Reporting Method Act, the FARM Act. It is important bipartisan 
legislation that is going to help bring clarity to ranchers and 
to farmers in Wyoming and all across the country. I cosponsored 
the bill, strongly support it, and compliment Senator Fischer 
for its introduction.
    The Comprehensive Environmental Response, Compensation, and 
Liability Act, CERCLA, was enacted by Congress to give EPA the 
authority, the authority to respond to hazardous industrial 
pollution that threatens the environment and public health. It 
is an important and necessary law, provides tools to clean up 
polluted sites, and to hold responsible parties accountable.
    But when applied to the everyday activities of ranches and 
farms, it really makes very little sense. That is why, in 2008, 
the EPA finalized a rule to clarify that farming ranches are 
exempted from air emission reporting requirements under CERCLA. 
Even the Obama administration agreed that farmers and ranchers 
should be relieved of some of this burdensome regulation.
    In April 2017 the D.C. Circuit Court nullified the Obama 
administration rule, mandating new onerous reporting 
requirements for up to 100,000 farms and ranches.
    Now, Mr. Chairman, I was home in Wyoming the last 2 
weekends, 1 weekend in Riverton, Wyoming, the Freemont County 
Cattlemen's Association; last weekend in Big Piney and 
Marbleton, Wyoming, at the Green River Valley Cattlemen's 
Association. Look, I continue to hear how out of touch the 
environmental regulations have become, and this is a textbook 
example. The people who labor year round to feed, to clothe, to 
house our nation should not be burdened with the time and money 
it takes to estimate and to record and to file emissions 
reports that even the EPA has said it does not need or want.
    That is why enacting the FARM Act is critical. It is a 
common sense bill. It protects ranchers and farmers in Wyoming 
and around the nation from punishing and unnecessary Federal 
Government regulations. It eliminates regulatory uncertainty by 
putting into law the CERCLA animal air emissions exemption that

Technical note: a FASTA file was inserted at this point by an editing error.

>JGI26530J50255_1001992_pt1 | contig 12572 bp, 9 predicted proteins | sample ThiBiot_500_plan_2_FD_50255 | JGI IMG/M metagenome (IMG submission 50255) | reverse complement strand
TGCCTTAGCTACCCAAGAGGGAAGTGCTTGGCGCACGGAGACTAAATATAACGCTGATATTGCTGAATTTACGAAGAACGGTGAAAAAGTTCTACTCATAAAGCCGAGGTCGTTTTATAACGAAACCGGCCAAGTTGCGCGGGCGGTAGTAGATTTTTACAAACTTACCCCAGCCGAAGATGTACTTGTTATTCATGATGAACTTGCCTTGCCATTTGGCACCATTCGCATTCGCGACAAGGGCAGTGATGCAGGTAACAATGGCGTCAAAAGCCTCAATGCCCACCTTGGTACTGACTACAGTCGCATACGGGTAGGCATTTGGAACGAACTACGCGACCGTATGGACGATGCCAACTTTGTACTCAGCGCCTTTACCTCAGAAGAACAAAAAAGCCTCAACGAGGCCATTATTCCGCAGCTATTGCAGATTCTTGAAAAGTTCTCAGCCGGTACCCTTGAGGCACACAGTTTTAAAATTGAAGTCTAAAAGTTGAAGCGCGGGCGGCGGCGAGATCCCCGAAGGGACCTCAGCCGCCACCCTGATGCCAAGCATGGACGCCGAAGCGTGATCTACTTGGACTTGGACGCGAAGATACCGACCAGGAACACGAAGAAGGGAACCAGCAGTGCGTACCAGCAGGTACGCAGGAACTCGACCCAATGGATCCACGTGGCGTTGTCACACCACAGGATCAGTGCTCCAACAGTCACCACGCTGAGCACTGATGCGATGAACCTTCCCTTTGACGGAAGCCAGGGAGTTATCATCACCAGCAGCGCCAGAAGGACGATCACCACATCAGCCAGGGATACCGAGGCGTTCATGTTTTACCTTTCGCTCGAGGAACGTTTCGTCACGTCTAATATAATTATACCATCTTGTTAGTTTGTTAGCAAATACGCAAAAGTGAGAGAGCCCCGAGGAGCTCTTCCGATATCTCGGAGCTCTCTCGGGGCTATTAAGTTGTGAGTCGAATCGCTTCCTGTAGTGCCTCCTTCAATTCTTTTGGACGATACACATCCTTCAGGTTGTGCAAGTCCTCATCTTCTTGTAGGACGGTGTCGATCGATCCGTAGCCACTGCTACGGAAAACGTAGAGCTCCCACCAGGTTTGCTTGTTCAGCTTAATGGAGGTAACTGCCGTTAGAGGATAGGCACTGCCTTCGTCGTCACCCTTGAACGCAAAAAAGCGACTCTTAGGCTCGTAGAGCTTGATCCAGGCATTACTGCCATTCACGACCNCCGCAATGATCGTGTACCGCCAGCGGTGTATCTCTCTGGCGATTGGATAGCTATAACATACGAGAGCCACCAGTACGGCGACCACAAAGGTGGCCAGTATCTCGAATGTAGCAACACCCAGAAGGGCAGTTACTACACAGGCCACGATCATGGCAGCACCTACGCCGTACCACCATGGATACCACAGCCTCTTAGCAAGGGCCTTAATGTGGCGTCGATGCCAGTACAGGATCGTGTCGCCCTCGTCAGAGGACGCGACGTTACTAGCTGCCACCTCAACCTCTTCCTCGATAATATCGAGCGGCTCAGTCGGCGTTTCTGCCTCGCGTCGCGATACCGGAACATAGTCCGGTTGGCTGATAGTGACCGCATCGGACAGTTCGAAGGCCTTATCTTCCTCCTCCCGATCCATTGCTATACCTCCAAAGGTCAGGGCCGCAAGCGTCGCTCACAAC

producers have relied on since the EPA's 2008 rule. I believe 
it is an important bill.
    I would like to again thank Chairman Rounds, Ranking Member 
Booker for holding this hearing, and especially like to thank 
Senator Fischer for bringing it to us, bringing it to the 
Senate as we move forward on this bill.
    Thank you, Mr. Chairman.
    Senator Rounds. Thank you, Chairman Barrasso.
    Our first witness for today's hearing is Mr. Todd 
Mortenson, who is the Owner-Operator of Mortenson Ranch in 
South Dakota. On a personal note, Todd lost his father, 
Clarence, just this last week, who was a good friend of mine, a 
real gentleman, and truly, with regard to modern sustainable ag 
practices, probably one of the fathers of making it a reality 
in South Dakota.
    First of all, my condolences to you and to your family on 
the loss of your father, but also in South Dakota the loss of a 
real gentleman and a true part of the pride that we have in our 
State. So, just on a personal note, that loss is felt.
    Todd is the owner and operator of the Mortenson Ranch in 
Stanley County, South Dakota. His cow calf operation sits along 
the beautiful Cheyenne River, and Todd focuses on conservation 
and stewardship of his land. He has restored more than 90 
percent of his 19,000 acre ranch back to native grasses, 
shrubs, and trees, and for this Todd was recognized by the Sand 
County Foundation as the Leopold Conservation Award winner in 
    The Mortenson Ranch was also the subject of a multi-year 
study conducted by the South Dakota State University, and in my 
opinion, is a gold standard for striking a perfect balance 
between ranching, economics, and environmental conservation.
    I first went out to Todd's ranch way back in the 1990s, and 
I saw what they were doing for water improvement on livestock 
improvement, pasture improvement, bringing broadleaf back in 
and so forth, and it can be pointed to as a true success story 
for sustainable ag.
    Senator Carper is still here. I would like to yield to 
Senator Carper to introduce our second witness at this time.
    Senator Carper.
    Senator Carper. I think I have done about as much harm to 
Bill Satterfield's reputation as anybody can. But if you didn't 
get the drift of my earlier statements when I talked about him, 
a little bit about his background.
    Agriculture is hugely important in all of our States, but 
particularly in southern Delaware, and a big part of that is 
poultry. We always face, in every one of our States, the 
question can we have cleaner air, cleaner water, and still have 
jobs. Can we have better public health and still have jobs? And 
I always say it is a false choice to say you have to choose one 
or the other. We can have both. And part of what we want to do 
is make sure that we do a better job of adhering to that 
thought, and I think Bill understands that, and he has helped 
to provide leadership for a big consortium of folks who raise 
chickens, process chickens, export chickens all over the world, 
and we are grateful for his service in that regard, and I am 
just grateful for his friendship over all these years.
    Senator Booker. Mr. Chairman, I just want to note for the 
record that Mr. Satterfield did not bring chocolate milkshakes 
for everybody.
    Senator Rounds. Duly noted.
    Senator Van Hollen. Mr. Chairman, if I just could, I 
believe, if I am not wrong, that Mr. Satterfield actually, if 
you still live in Salisbury, you are a Marylander, so we are 
very proud to have you as a Marylander, and thank you for being 
    Senator Carper. But he still votes in Delaware. No, I am 
just kidding.
    Senator Carper. For the record, he does not.
    Senator Rounds. We won't get into that today.
    Mr. Satterfield, welcome.
    Senator Carper. Thank you, Bill.